It is very much in keeping with the theme of the book review herein for me to start by saying that I am an academic and then wax on a bit about that. I’ll be brief though. When one spends inordinate amounts of time reading, mulling over, devouring, and living with texts, one can develop odd habits when approaching bound (and unbound!) hunks of printed paper. While book covers and authors are initial enticements, I always read the bibliography and the other reference lists in the back of nonfiction books first. What are the roots of the work? Who are the influences? Do they acknowledge contributors? And then…well, I typically work my way backwards through the book on the first pass. If it seems worthwhile, I’ll then read the book the regular way.
Yep. I want to know the punchline before I hear the joke. This actually makes some sense with the articles I read daily for RealJob. Before committing to read from start to finish, it’s nice to know where the authors are headed and have a bird’s-eye view of the path. Starting with a reverse-read gives me the chance to unravel it on my own, in a way.
Okay…so what does this have to do with quilting books? Yeah, I “read” them the same way.
For the most part, the quilting books on the market today are just cloned books of lifestyle photos of quilts, with patterns I mostly ignore, and with little to stimulate thought. It just is what they are. And they are that way because it’s what the publishers assume that the quilting masses are likely or willing to buy. One extremely well curated pseudo-example is the recent museum catalog, Quilts and Color. It flips well from back to front since there is practically no text and there isn’t necessarily a philosophical progression in the photos. That book is just purely delicious eye-candy. I recommend it if you’re looking for some inspiration. And I hope to get up to Boston to see the show at the MFA this summer.
When I finished flipping through that book—in a matter of just a few minutes, I picked up Modern Quilt Perspectives. This is another book that reads well backwards, but has some nice stop-and-linger points when the author explains his motivation for his designs.
His overall theme of making meaningful quilts resonates well with my own approach to design and making right now. He encourages exploration of community, identity and politics often in deeply symbolic ways. Some of the designs miss the mark a bit in this measure, in my opinion, but they are still interesting quilts that are not all re-treads of the same old thing. It’s refreshing!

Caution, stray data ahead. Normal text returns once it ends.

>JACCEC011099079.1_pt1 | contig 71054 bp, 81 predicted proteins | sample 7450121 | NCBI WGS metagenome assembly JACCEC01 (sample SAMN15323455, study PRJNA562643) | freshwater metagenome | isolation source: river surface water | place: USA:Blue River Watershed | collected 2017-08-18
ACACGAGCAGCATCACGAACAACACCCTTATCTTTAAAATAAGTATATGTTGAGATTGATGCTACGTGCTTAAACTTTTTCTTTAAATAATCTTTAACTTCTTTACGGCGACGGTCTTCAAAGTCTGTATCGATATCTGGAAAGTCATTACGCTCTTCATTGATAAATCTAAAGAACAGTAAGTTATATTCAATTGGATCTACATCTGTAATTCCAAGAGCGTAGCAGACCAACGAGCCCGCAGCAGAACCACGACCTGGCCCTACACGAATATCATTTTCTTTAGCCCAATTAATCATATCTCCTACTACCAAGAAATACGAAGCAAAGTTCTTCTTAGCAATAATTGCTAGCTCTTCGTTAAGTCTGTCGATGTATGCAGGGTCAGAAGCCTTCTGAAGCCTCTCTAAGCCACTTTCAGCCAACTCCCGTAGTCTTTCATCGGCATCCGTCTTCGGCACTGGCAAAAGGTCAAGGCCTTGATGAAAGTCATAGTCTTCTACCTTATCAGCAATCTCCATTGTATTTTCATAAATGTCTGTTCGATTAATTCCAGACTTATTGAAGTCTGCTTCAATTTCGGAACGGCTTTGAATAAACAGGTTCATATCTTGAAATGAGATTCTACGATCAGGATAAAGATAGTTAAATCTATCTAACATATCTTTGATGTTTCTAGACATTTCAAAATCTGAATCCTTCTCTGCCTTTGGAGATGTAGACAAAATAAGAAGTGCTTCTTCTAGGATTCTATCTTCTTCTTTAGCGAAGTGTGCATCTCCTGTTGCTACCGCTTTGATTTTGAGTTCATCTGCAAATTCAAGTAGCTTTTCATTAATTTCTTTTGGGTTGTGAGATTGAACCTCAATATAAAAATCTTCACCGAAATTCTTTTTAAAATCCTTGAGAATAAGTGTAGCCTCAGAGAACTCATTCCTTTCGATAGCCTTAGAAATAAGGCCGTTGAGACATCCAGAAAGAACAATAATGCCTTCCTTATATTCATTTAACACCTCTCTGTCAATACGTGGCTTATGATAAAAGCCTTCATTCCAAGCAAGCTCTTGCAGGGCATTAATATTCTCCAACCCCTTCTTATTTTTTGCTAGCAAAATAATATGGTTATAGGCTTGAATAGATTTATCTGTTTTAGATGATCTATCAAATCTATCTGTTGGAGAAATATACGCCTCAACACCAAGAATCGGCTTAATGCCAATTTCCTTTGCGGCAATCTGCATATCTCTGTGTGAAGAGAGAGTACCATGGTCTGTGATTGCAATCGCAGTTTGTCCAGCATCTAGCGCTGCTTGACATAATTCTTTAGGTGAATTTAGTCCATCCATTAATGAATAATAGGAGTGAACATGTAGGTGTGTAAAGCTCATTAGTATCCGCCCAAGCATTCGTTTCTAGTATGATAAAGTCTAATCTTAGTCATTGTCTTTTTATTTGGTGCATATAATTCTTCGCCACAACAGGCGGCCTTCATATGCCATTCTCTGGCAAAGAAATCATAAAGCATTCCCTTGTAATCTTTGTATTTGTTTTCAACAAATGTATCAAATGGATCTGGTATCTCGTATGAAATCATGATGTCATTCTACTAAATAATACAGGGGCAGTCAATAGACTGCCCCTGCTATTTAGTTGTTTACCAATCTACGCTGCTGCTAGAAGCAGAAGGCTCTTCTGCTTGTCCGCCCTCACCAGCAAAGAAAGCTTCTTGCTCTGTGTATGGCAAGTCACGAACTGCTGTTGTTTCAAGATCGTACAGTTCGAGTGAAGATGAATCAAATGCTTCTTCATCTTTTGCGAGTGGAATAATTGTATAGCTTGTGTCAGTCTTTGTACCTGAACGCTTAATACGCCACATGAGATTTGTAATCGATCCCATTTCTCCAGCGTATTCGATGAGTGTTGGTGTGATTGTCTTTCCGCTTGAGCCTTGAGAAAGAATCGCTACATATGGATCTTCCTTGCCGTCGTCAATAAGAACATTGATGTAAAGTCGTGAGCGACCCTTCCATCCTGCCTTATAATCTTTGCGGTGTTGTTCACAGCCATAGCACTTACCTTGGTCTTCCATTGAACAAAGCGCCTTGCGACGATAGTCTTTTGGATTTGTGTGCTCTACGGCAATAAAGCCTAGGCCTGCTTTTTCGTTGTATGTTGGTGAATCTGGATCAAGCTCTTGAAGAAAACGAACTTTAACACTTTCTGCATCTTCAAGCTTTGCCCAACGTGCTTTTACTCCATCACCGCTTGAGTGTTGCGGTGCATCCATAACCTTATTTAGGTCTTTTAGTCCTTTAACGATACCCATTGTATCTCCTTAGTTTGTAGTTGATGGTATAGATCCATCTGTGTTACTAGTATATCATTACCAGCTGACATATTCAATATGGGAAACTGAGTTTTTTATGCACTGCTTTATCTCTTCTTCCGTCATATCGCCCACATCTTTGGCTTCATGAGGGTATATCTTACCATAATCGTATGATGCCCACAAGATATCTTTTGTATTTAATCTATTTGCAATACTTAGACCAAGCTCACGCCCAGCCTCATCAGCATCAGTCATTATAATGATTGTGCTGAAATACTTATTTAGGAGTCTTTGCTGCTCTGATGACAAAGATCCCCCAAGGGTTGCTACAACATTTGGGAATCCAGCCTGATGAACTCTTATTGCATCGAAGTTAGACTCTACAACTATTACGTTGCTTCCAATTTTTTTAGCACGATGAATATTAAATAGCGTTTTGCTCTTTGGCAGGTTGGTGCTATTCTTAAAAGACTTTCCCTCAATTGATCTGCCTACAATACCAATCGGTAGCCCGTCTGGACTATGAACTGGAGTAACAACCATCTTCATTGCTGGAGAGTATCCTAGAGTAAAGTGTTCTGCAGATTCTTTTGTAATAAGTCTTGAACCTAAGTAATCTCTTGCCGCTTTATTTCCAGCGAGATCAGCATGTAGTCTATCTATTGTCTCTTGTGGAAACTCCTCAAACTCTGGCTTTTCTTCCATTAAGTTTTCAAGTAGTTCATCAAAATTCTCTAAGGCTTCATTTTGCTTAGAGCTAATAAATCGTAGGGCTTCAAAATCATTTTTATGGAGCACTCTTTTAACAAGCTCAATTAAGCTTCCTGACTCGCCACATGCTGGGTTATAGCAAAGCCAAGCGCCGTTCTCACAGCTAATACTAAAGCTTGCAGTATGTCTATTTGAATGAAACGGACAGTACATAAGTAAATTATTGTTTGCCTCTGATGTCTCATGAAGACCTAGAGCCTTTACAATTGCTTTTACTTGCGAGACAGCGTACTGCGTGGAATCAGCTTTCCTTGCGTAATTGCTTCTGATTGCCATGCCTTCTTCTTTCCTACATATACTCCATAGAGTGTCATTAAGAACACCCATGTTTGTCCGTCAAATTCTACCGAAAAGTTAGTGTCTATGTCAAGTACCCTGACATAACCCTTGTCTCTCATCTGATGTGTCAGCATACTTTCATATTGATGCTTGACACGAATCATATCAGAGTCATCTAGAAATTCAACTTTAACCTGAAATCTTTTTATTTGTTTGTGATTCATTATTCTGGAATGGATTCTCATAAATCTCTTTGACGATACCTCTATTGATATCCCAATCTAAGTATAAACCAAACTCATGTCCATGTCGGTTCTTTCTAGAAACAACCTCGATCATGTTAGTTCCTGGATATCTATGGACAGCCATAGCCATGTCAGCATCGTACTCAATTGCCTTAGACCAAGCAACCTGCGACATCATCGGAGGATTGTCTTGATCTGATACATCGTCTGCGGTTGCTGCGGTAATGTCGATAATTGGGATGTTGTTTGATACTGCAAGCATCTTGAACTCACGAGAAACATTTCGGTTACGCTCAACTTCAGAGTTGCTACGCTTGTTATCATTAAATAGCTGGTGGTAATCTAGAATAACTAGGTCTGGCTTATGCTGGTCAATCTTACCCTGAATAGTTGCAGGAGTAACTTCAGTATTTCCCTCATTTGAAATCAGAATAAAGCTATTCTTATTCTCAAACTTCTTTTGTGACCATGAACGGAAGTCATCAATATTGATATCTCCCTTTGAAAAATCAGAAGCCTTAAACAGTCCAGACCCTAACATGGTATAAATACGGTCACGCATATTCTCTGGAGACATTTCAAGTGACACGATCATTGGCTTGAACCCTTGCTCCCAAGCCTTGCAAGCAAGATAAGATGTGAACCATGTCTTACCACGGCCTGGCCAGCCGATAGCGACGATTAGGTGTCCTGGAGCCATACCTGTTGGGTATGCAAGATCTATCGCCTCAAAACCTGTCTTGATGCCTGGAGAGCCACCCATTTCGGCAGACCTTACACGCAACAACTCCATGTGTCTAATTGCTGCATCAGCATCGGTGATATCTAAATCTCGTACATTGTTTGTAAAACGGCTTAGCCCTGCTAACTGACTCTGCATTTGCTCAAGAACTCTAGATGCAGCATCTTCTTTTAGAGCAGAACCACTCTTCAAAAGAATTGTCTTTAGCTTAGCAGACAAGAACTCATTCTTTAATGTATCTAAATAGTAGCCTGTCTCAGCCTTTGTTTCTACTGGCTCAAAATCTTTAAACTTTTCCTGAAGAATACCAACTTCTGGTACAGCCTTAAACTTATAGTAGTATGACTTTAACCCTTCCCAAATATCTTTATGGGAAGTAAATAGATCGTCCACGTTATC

Now, even though we agree about the foundational drive to make, there are several points on which we disagree. And that’s also part of what makes it a good book. Thomas and I might come to fisticuffs should we ever meet up and discuss log cabin quilts. [He says that “[log cabins] are definitively a nineteenth century reference; in the twenty-first century, log cabins are more a vanity than a necessity.” Of course, they were never a necessity; moreover he might not have considered that some of us are still burdened by 19th century values and actions and that the log cabin block and its variants are an appropriate symbol to riff on.] Of course, I joke about the fight…he opens up a debate. It’s been a while since a book regarding quilts made me slow down my page-flipping. It’s a bonus to want to argue with the book on a fairly deep level.
Nuts and bolts? Unlike the usual overly-styled books, each pattern has a full-page full view of the finished quilt, so you know what you’re making and have a reference when reading the instructions. The patterns have schematics and most skip the ridiculous step-by-step structure many authors attempt. This publisher allowed the author to assume the quilter can reason through it all and still achieve satisfactory results. This means there is more room to hear the voice and stop and think. Particularly lovely to note is that the patterns don’t simply end with the cryptic directives: “Quilt. Bind.” There is a discussion of the quilting ideas, how they contribute to the thematic intent of the patchwork, and/or how the quilting stays out of the way of enjoyment of the ideas and patchwork.
Nice work, TK.
I have one book to give away. Would you like a free copy of the book? Just leave a comment here. Tell me about how you read, or a nice book you’ve read recently (I need ideas for summer vacation reading!), or whatever. The giveaway will close at noon (EDT) on Monday, June 9.
*** Giveaway is closed. ***
Disclosure: I do not use affiliate links for shops and I only link to a certain shop because it seems everyone does. There are better (and local!) bookshops one ought to frequent instead. Also…the publisher sent me a copy of the book to give away, however I’d already bought one at full price for myself. So I do feel free to speak honestly and stuff.